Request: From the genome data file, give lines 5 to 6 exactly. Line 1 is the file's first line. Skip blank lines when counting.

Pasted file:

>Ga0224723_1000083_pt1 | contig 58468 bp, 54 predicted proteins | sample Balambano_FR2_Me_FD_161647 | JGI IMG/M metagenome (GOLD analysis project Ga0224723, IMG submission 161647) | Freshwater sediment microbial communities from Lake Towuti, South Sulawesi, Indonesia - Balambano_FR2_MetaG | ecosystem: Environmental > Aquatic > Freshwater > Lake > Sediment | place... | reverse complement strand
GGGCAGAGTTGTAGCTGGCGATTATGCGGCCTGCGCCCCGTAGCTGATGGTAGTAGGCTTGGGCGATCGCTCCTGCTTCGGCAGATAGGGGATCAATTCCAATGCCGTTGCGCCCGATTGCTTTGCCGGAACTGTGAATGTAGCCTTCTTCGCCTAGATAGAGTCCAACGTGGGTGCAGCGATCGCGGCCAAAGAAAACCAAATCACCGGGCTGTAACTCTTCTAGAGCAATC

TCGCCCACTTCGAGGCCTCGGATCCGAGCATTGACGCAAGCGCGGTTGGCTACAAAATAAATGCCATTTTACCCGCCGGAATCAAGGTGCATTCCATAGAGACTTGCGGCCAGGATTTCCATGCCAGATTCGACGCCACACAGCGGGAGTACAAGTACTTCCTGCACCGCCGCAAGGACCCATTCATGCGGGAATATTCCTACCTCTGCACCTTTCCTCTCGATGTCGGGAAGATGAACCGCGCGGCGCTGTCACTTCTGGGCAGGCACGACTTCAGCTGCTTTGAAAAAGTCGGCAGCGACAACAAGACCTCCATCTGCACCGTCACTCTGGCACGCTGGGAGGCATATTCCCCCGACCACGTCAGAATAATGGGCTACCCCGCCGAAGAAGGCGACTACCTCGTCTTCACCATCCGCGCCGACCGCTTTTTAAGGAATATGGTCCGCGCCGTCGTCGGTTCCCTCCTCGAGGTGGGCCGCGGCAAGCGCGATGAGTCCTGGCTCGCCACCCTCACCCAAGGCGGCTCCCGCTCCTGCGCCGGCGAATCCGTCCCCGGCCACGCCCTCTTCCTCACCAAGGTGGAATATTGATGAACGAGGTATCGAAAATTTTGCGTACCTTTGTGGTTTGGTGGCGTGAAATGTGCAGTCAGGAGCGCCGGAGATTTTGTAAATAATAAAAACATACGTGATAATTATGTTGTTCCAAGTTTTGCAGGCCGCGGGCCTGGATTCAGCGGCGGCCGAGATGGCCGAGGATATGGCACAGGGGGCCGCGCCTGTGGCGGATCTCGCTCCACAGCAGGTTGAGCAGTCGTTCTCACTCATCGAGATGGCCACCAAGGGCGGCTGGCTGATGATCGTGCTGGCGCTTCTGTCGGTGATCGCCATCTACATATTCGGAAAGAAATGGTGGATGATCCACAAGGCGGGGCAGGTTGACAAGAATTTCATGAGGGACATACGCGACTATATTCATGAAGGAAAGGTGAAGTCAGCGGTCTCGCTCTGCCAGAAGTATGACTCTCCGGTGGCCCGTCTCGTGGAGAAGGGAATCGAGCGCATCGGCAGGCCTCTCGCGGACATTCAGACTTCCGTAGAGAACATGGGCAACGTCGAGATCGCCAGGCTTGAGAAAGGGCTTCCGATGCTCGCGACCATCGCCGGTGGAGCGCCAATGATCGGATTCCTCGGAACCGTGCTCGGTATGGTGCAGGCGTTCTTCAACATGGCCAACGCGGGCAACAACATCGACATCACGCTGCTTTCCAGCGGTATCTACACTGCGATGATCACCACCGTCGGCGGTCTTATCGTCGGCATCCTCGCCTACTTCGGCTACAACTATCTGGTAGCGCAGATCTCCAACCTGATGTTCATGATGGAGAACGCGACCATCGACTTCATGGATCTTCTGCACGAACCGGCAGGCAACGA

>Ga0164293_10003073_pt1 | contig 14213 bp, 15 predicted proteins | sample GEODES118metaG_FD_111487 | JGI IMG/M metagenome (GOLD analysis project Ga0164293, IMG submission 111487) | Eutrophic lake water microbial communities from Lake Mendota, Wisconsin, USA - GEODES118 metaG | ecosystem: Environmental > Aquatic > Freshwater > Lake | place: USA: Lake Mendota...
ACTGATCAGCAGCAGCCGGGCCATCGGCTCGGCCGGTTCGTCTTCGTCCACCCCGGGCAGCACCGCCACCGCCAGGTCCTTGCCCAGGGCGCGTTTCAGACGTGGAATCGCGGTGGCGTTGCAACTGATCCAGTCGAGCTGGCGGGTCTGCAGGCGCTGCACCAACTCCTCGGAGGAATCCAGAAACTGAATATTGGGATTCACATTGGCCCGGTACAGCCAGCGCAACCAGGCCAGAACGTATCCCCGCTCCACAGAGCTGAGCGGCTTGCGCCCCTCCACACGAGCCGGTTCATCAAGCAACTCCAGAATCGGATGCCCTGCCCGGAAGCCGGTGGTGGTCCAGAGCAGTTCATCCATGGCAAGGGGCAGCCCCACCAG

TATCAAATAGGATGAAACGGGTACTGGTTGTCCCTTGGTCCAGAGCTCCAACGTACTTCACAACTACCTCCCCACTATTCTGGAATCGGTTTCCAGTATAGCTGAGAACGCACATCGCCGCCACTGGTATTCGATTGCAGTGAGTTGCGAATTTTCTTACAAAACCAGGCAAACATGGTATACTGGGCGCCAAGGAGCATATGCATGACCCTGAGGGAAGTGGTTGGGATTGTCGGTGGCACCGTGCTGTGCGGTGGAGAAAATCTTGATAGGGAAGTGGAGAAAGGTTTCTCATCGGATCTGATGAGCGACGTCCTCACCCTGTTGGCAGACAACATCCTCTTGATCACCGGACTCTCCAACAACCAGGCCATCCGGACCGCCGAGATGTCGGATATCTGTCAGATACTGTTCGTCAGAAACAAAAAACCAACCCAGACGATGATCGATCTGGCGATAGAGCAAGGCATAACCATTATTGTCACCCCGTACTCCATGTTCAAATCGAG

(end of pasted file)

ACTGATCAGCAGCAGCCGGGCCATCGGCTCGGCCGGTTCGTCTTCGTCCACCCCGGGCAGCACCGCCACCGCCAGGTCCTTGCCCAGGGCGCGTTTCAGACGTGGAATCGCGGTGGCGTTGCAACTGATCCAGTCGAGCTGGCGGGTCTGCAGGCGCTGCACCAACTCCTCGGAGGAATCCAGAAACTGAATATTGGGATTCACATTGGCCCGGTACAGCCAGCGCAACCAGGCCAGAACGTATCCCCGCTCCACAGAGCTGAGCGGCTTGCGCCCCTCCACACGAGCCGGTTCATCAAGCAACTCCAGAATCGGATGCCCTGCCCGGAAGCCGGTGGTGGTCCAGAGCAGTTCATCCATGGCAAGGGGCAGCCCCACCAG

TATCAAATAGGATGAAACGGGTACTGGTTGTCCCTTGGTCCAGAGCTCCAACGTACTTCACAACTACCTCCCCACTATTCTGGAATCGGTTTCCAGTATAGCTGAGAACGCACATCGCCGCCACTGGTATTCGATTGCAGTGAGTTGCGAATTTTCTTACAAAACCAGGCAAACATGGTATACTGGGCGCCAAGGAGCATATGCATGACCCTGAGGGAAGTGGTTGGGATTGTCGGTGGCACCGTGCTGTGCGGTGGAGAAAATCTTGATAGGGAAGTGGAGAAAGGTTTCTCATCGGATCTGATGAGCGACGTCCTCACCCTGTTGGCAGACAACATCCTCTTGATCACCGGACTCTCCAACAACCAGGCCATCCGGACCGCCGAGATGTCGGATATCTGTCAGATACTGTTCGTCAGAAACAAAAAACCAACCCAGACGATGATCGATCTGGCGATAGAGCAAGGCATAACCATTATTGTCACCCCGTACTCCATGTTCAAATCGAG